Whenever you’re baking signals into texture maps, there’s quite some issues to watch out for, regardless of the signal you’re baking. This post will try to explain issues I ran into while implementing a baking framework.
There’s a multitude of signals that can be baked into texture maps, with the most widely known one being static lighting, resulting in so-called lightmaps. Other signals that can be baked are radiosity normal maps, coefficients for precomputed radiance transfer (e.g. spherical harmonics or wavelets), radiosity form factors, ambient occlusion, etc.
In theory, baking signals into texture maps is easy, and basically follows the following steps:
- Generate a separate UV-set for all surfaces of a mesh, making sure that no UVs overlap each other.
- Tightly pack the surfaces into a certain number of texture maps, resulting in an atlas to be used during rendering.
- Evaluate the signal to be baked (e.g. static lighting) for each texel in UV-space at the corresponding world space position.
Steps 1 and 2 can get quite involved and won’t be handled in this post – see Ignacio Castaño’s excellent post on Lightmap Parameterization instead.
Let us focus on Step 3, assuming that an appropriate UV-set has been generated for all surfaces in the scene already, using a suitable tool such as Maya’s built-in automatic-unwrapping, or an external tool such as Unwrella.
While Step 3 sounds simple in theory, there are several practical problems when trying to implement it.
In order to be able to evaluate our signal in world space, we need to map texels in UV-space to their corresponding position in world space. What we need to do is rasterize each triangle in UV-space, interpolating its attributes (e.g. the world space position) along the edges, like we used to do in the days of good ol’ software rasterization.
Interpolation of any attribute can easily be achieved by using barycentric coordinates, but the question remains which texels are actually touched by our rasterizer? Each graphics API has a clearly defined set of rules for rasterizing triangles (mostly top-left filling) which make sure that no pixel is touched twice, and that there are no visible seams at triangle edges. This article has a nice software implementation of a half-space triangle rasterizer following the rules defined by both Direct3D and OpenGL.
But even if you use a rasterization scheme as the one mentioned above when rasterizing triangles in UV-space, there will still be visible seams at the edges of some triangles. The problem is that the UV-space and world space do not coincide, because triangles in UV-space can be arbitrarily rotated in order to provide a better fit in the UV atlas. Texture fetching rules then dictate the GPU to fetch some texels which were never filled by our rasterizer, resulting in black spots along some edges – note that this has nothing to do with bilinear filtering, but even occurs using point filtering!
The solution is to account for each texel’s area (not treating them as being infinitesimal small), and use a process known as conservative rasterization. Using point-filtering, the GPU should no longer fetch unbaked texels, getting rid of any black spots along edges.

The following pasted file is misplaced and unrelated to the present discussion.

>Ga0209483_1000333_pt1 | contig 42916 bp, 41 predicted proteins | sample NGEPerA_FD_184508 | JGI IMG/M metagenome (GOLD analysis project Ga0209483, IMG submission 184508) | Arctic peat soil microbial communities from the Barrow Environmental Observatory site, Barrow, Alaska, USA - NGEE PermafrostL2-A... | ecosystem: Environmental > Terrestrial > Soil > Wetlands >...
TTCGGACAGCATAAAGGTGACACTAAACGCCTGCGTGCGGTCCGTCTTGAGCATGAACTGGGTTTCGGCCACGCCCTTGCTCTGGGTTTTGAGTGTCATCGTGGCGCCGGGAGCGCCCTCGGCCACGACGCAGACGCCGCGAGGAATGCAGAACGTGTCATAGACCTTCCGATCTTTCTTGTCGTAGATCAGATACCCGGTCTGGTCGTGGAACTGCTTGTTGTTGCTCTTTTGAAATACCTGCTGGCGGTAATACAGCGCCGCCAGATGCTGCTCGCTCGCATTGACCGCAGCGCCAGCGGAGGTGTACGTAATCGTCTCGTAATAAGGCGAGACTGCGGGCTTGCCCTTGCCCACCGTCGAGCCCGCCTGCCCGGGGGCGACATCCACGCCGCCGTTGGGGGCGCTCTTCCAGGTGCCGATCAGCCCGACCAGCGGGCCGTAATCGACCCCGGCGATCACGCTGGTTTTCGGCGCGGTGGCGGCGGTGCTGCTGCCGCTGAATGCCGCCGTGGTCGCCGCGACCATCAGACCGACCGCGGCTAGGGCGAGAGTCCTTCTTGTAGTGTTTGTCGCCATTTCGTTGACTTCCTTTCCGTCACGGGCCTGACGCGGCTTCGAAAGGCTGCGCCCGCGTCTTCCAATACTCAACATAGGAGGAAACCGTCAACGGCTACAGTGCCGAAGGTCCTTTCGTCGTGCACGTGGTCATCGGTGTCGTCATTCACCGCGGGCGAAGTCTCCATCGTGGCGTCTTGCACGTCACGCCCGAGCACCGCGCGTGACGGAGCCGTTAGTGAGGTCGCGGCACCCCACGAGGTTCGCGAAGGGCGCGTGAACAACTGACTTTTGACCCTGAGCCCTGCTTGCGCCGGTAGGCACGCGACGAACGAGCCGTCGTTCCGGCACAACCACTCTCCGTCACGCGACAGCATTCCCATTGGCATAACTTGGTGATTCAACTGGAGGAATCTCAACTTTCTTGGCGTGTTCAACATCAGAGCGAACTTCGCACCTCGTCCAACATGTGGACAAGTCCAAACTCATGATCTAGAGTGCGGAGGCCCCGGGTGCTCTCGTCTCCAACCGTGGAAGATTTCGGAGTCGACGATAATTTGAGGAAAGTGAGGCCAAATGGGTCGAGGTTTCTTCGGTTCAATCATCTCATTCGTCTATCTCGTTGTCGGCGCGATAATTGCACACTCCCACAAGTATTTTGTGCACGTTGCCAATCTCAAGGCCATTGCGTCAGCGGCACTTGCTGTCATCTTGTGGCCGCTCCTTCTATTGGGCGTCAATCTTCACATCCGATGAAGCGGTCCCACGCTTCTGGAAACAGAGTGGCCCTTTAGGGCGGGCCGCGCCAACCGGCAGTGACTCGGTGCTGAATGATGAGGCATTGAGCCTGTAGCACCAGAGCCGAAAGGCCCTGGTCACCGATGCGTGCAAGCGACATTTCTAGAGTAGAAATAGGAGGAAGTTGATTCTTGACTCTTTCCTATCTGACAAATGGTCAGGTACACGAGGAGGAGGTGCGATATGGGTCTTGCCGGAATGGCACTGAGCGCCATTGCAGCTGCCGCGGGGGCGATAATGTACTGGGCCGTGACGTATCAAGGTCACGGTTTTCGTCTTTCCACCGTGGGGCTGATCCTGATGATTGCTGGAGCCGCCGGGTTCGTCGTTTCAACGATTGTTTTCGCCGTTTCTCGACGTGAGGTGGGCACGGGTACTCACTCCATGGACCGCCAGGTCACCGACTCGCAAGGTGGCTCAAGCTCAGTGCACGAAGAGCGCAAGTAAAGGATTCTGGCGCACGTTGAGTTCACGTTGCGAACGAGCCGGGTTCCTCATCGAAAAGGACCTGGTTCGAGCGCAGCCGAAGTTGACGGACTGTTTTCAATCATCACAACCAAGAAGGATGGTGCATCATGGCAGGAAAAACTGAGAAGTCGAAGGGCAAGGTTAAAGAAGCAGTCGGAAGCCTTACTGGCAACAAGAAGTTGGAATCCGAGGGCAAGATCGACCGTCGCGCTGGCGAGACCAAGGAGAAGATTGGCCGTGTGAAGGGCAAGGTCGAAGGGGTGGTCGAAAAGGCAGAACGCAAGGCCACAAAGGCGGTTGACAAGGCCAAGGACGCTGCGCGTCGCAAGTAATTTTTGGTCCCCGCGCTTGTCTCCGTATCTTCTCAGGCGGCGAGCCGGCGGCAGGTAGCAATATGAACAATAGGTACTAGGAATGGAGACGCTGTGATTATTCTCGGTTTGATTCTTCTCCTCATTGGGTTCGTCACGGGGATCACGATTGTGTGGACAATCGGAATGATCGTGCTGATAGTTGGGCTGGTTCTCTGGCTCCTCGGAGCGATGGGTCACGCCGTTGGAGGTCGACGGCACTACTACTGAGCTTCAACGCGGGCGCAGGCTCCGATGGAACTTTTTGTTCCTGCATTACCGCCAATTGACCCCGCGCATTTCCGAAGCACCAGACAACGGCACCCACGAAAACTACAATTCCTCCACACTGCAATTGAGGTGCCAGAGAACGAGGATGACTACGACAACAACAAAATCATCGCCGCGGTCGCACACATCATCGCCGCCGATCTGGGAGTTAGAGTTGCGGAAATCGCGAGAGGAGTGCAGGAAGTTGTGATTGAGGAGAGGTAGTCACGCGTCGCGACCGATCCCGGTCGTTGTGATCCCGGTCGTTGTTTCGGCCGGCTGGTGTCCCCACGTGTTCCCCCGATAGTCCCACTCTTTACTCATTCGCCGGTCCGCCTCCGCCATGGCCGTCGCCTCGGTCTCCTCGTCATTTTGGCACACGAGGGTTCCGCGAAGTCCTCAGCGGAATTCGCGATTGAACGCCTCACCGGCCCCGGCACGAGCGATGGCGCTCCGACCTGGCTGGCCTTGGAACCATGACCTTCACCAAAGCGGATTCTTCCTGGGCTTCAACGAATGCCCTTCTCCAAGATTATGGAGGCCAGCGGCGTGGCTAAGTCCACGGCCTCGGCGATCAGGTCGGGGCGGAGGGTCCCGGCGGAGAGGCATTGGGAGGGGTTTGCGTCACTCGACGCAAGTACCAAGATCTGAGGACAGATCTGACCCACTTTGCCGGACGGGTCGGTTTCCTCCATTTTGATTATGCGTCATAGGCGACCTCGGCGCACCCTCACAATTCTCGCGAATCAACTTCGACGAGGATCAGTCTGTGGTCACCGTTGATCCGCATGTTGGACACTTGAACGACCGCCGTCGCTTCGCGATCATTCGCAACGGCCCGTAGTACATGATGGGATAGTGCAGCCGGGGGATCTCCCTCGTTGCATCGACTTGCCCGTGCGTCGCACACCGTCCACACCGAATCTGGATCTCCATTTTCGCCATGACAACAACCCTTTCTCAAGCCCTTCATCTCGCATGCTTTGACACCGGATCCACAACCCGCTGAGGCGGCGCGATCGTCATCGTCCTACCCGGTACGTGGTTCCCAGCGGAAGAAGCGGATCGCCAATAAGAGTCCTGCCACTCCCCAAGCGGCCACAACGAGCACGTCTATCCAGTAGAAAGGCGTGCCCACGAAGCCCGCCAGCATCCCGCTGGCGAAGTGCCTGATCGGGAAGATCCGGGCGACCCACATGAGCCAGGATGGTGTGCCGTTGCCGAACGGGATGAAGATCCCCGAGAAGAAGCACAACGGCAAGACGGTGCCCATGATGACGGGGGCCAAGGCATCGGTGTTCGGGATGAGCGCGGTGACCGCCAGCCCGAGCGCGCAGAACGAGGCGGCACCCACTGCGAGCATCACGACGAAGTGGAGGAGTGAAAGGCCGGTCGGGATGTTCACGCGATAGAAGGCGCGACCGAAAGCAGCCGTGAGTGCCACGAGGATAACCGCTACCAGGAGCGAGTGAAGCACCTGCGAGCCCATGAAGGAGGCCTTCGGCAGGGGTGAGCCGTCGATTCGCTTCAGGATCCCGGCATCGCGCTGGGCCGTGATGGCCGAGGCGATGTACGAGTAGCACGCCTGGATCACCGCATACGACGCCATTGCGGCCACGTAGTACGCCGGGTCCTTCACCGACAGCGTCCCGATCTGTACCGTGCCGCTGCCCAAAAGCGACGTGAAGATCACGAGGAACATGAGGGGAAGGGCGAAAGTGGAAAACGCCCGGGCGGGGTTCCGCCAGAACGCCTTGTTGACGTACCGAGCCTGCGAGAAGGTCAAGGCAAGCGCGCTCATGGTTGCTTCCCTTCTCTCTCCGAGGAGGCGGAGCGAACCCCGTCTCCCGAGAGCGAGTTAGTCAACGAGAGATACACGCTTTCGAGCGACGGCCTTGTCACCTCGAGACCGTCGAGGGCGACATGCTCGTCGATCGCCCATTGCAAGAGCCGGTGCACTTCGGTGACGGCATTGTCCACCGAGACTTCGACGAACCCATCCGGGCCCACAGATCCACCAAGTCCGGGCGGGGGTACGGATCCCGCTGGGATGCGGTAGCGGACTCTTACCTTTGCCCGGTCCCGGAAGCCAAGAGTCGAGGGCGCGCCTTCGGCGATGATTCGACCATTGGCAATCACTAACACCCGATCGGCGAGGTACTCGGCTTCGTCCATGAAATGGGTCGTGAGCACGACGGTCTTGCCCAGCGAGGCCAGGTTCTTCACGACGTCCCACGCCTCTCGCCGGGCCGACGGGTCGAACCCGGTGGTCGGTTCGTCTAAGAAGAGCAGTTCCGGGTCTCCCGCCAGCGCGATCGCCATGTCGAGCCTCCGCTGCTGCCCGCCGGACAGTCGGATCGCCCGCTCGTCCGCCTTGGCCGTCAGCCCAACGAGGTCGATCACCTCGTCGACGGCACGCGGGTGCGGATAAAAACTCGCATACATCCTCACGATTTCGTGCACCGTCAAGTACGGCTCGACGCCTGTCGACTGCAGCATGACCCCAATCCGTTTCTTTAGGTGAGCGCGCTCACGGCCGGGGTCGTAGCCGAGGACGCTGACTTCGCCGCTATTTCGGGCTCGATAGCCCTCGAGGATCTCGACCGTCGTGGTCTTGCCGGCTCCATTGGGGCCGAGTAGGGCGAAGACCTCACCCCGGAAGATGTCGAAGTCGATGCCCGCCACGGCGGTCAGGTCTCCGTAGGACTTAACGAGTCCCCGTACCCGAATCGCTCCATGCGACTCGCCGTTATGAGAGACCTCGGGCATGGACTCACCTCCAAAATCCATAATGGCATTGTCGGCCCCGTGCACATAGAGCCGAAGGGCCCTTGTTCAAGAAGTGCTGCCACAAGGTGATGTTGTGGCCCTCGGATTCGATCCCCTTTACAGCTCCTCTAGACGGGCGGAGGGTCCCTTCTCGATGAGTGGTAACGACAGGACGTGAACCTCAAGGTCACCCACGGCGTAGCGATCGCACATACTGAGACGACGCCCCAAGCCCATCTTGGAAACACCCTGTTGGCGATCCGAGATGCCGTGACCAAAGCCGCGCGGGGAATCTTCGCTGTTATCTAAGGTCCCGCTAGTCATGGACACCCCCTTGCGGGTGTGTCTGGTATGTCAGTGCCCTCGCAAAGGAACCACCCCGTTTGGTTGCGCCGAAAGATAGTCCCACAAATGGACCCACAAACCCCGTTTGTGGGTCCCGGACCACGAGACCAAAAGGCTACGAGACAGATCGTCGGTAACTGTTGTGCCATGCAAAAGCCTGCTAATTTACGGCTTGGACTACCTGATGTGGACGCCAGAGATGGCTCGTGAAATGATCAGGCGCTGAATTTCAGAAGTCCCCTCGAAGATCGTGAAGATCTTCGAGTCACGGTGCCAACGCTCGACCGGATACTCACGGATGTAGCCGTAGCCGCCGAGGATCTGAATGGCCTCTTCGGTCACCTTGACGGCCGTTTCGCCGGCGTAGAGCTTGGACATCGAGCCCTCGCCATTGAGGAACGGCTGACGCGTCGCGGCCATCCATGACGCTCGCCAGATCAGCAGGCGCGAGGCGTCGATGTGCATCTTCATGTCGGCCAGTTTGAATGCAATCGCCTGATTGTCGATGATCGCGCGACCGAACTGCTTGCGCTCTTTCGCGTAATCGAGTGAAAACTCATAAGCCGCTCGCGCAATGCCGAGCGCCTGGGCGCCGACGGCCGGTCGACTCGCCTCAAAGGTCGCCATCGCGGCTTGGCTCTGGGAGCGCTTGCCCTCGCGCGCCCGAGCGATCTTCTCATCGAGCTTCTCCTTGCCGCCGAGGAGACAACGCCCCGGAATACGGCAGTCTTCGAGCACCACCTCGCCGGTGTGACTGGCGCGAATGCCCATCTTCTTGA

UV / texture size mismatch
One problem to be aware of is that you cannot bake any signal into texture maps using a texture resolution which doesn’t match the resolution at UV creation time. If the UV-set was generated for a 1024×1024 texture map, you cannot bake the signal into a 512×512 texture map – this will lead to leaks and other problems, as can be seen in this presentation from Gamefest 2010. However, baking into a texture map with the correct resolution and downsampling the result (using an appropriate filter, not a simple bilinear downfilter) will work.
In order to make bilinear filtering work, a so-called gutter needs to be added along triangle edges which prevents wrong colors from bleeding into the baked signal. This can be achieved relatively simply by adding skirts when rasterizing.
Mip-mapping baked signals such as lightmaps poses yet another problem – naive downscaling of an image (even with proper padding/gutter) will result in black texels being fetched at lower mip-map resolutions. A simple solution is to weight texels when downscaling/averaging, based on whether they actually belong to the signal (weight=1) or not (weight=0).
Most signals such as static lighting, ambient occlusion, PRT, etc. need to be integrated over the hemisphere using e.g. Monte Carlo integration, which means that many samples (~10000) have to be taken at each world space position in order to properly evaluate the integral/signal at the respective texel. Again, the fact that the UV-space and world space do not coincide causes problems when sampling signals over the hemisphere.
Assume we want to bake ambient occlusion information, and imagine a simple box where the floor is slightly tilted to the left or right, so that the lightmap texels no longer align with the box’s edges. This means that some of the floor’s texels will be partially covered by either the left or right wall. When sampling the hemisphere at each texel, which point do we use as the ray’s origin used for sampling/ray-tracing?
For an infinitesimal small texel, the origin will always lie at the texel’s center, which yields wrong results if the center is occluded, but e.g. the other 40% of the texel are not. The solution is again to consider the area of each texel, and randomize the ray’s origin so it starts anywhere on the texel’s area.
While baking signals in UV-space sounds simple, coming up with a robust implementation can be tricky if you’ve never done it before. I hope this post provided some insights into the process, and hopefully there will be screenshots to show as soon as I get assets approved for public viewing.